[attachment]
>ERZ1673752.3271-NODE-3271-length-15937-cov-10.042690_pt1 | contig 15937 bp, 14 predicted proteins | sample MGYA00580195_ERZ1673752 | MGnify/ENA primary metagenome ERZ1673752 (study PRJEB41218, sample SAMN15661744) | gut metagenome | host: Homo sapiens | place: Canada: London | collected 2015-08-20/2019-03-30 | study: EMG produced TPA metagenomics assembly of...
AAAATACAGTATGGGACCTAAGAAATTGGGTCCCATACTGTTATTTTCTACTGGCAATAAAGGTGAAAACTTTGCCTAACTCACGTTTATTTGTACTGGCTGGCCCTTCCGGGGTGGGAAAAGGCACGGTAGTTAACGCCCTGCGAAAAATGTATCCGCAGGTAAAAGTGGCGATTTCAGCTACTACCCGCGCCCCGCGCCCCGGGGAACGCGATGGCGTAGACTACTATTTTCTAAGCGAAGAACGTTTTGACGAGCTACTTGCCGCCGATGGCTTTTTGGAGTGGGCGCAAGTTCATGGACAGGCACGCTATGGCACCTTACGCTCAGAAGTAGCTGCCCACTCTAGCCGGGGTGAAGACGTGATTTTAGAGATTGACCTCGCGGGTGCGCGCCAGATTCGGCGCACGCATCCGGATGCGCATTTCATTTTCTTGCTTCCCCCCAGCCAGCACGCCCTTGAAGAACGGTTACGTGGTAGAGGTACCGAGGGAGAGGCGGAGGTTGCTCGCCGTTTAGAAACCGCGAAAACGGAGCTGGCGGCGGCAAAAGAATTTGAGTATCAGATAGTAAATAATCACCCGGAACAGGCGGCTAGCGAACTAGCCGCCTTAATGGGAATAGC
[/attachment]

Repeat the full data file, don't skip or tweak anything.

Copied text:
>ERZ1673752.3271-NODE-3271-length-15937-cov-10.042690_pt1 | contig 15937 bp, 14 predicted proteins | sample MGYA00580195_ERZ1673752 | MGnify/ENA primary metagenome ERZ1673752 (study PRJEB41218, sample SAMN15661744) | gut metagenome | host: Homo sapiens | place: Canada: London | collected 2015-08-20/2019-03-30 | study: EMG produced TPA metagenomics assembly of...
AAAATACAGTATGGGACCTAAGAAATTGGGTCCCATACTGTTATTTTCTACTGGCAATAAAGGTGAAAACTTTGCCTAACTCACGTTTATTTGTACTGGCTGGCCCTTCCGGGGTGGGAAAAGGCACGGTAGTTAACGCCCTGCGAAAAATGTATCCGCAGGTAAAAGTGGCGATTTCAGCTACTACCCGCGCCCCGCGCCCCGGGGAACGCGATGGCGTAGACTACTATTTTCTAAGCGAAGAACGTTTTGACGAGCTACTTGCCGCCGATGGCTTTTTGGAGTGGGCGCAAGTTCATGGACAGGCACGCTATGGCACCTTACGCTCAGAAGTAGCTGCCCACTCTAGCCGGGGTGAAGACGTGATTTTAGAGATTGACCTCGCGGGTGCGCGCCAGATTCGGCGCACGCATCCGGATGCGCATTTCATTTTCTTGCTTCCCCCCAGCCAGCACGCCCTTGAAGAACGGTTACGTGGTAGAGGTACCGAGGGAGAGGCGGAGGTTGCTCGCCGTTTAGAAACCGCGAAAACGGAGCTGGCGGCGGCAAAAGAATTTGAGTATCAGATAGTAAATAATCACCCGGAACAGGCGGCTAGCGAACTAGCCGCCTTAATGGGAATAGC